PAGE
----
For most of us, the kitchen is where we entertain, spend time with family and friends, and get creative. When it’s time to redesign the kitchen, where do you start?
As a designer for 30 years, I tell clients to begin with what they love to do in the kitchen and then follow these 6 steps.
1. Make a kitchen activities wish list
Make a list of everything you love to do (or must do) in the kitchen. Envision the things that really matter to you for this room as you write this list. It will be important later in the process.
This list could include:
- fancy pastry baking if that’s your absolute favourite thing
- gourmet cooking
- preparing meals for lunch every week
- preserving food
- rolling pizza dough with the kids on the weekend
- eating breakfast every morning at the kitchen island
- wine tasting
- displaying knife skills
- sharing natural herbs grown right in the kitchen
Anything that tugs at your heart goes into this list.
2. Find reference images of kitchens
Find images that capture the look of kitchens you like, including key elements that catch your interest. Find up to 10 key photos that represent the feel overall. You can find inspiration in the portfolio section of our site or on our Pinterest boards.
3. Make a list of things that annoy you
Now write the other list – the one where you track the things that annoy you when you are using your current kitchen.
Keep a pad of paper and pen on the counter and record everything that gets your attention in a negative way. Yes, that’s including messy Tupperware containers, the pile of mail beside the fridge, upper cabinets that are too high for storage or you and your partner always bumping into each other. Nothing is too little!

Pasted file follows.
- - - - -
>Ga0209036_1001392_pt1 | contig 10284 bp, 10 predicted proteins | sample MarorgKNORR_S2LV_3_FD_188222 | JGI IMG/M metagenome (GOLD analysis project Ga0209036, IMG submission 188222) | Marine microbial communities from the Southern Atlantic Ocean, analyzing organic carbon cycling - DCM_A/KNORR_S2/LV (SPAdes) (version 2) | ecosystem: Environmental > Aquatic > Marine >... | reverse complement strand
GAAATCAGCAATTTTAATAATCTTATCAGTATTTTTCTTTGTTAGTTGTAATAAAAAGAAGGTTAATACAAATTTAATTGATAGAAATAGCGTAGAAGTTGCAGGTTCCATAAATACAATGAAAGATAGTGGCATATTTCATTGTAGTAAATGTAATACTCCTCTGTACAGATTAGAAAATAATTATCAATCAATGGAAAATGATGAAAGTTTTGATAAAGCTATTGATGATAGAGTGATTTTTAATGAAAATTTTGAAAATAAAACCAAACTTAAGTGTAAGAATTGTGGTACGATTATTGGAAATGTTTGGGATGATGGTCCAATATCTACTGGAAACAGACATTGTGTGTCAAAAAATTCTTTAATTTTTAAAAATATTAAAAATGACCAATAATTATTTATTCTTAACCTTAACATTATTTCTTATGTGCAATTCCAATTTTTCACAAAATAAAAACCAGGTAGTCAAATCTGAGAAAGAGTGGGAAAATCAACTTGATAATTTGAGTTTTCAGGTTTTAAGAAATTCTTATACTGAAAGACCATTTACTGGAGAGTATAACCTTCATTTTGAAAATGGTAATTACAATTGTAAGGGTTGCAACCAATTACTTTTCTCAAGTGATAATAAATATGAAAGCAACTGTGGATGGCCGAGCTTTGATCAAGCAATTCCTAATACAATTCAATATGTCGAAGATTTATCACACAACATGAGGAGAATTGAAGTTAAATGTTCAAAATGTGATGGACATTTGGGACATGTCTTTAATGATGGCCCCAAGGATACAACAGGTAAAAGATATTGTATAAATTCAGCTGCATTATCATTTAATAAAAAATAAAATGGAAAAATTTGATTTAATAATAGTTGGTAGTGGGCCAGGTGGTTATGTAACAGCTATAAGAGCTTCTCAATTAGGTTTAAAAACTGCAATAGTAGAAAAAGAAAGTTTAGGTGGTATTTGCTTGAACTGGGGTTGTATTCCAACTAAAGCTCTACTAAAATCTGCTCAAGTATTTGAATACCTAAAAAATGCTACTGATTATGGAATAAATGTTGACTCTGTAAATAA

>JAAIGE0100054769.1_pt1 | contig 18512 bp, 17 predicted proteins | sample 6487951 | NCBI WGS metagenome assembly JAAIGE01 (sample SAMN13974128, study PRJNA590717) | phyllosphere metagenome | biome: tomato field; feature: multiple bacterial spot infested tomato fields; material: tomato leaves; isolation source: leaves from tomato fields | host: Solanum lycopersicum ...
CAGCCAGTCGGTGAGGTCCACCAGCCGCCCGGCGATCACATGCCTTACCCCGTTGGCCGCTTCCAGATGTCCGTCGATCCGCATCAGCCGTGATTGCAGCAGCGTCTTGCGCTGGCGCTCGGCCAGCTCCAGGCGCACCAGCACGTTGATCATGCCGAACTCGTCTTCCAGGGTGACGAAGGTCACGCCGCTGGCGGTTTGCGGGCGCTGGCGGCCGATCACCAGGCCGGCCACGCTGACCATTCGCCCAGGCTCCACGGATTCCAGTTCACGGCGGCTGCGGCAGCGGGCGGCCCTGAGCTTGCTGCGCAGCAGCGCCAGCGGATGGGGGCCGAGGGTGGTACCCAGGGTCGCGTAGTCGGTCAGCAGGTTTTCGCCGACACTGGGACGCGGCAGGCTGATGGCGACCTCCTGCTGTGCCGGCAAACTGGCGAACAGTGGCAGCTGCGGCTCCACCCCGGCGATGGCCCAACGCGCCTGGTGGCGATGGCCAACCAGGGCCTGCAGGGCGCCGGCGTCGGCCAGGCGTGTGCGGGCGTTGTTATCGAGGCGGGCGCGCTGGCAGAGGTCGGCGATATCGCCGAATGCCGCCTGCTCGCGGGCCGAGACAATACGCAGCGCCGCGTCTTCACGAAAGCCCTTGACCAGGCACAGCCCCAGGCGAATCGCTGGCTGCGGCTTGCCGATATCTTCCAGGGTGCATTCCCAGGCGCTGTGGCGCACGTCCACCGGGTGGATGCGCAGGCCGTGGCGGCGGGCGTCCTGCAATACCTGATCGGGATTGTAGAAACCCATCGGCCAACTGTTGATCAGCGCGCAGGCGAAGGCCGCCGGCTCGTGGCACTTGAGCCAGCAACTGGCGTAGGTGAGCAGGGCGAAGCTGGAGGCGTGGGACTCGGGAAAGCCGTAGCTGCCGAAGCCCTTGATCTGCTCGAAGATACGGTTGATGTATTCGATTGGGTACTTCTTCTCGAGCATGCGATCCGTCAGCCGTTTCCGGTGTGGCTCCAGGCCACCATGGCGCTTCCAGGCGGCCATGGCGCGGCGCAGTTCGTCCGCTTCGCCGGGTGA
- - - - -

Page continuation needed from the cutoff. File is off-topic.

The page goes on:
Now that you’ve done all your homework, set both lists aside for a moment because it’s time to start shopping! Here is where we have a different approach to designing your dream kitchen.
4. Schedule time for kitchen appliance shopping
Most people understand kitchens are built around your wants and needs but also physically around your appliances. There are so many options available today from built-in sous vide cookers, wok burners, wine columns, induction tops and coffee makers. The list goes on and it can get overwhelming.
Book several hours with a good salesperson who can educate you about all the brands and price ranges.
Being armed with some knowledge of what you like in appliances will help tremendously when working with your kitchen planner so a bit of research would help too.
Finally, know your budget but don’t set your budget until after appliance shopping.
5. Visit three cabinet shops
Find three cabinet shops to visit either through web reviews, referrals from neighbours or friends or from a designer/contractor. After visiting each shop, determine who you want to work with, set up the first meeting and present them with all your lists.
The kitchen designer at the cabinet shop will want overall room measurements to design from but they will determine how to get this done. They will work through the designs and use your “love it” or “hate it” lists as checks to measure the layout options against.
Once you have your design, the kitchen and contractor team will handle the next step of moving the kitchen from paper to reality. You have provided your vision to a designer so they can better execute how you see your future space.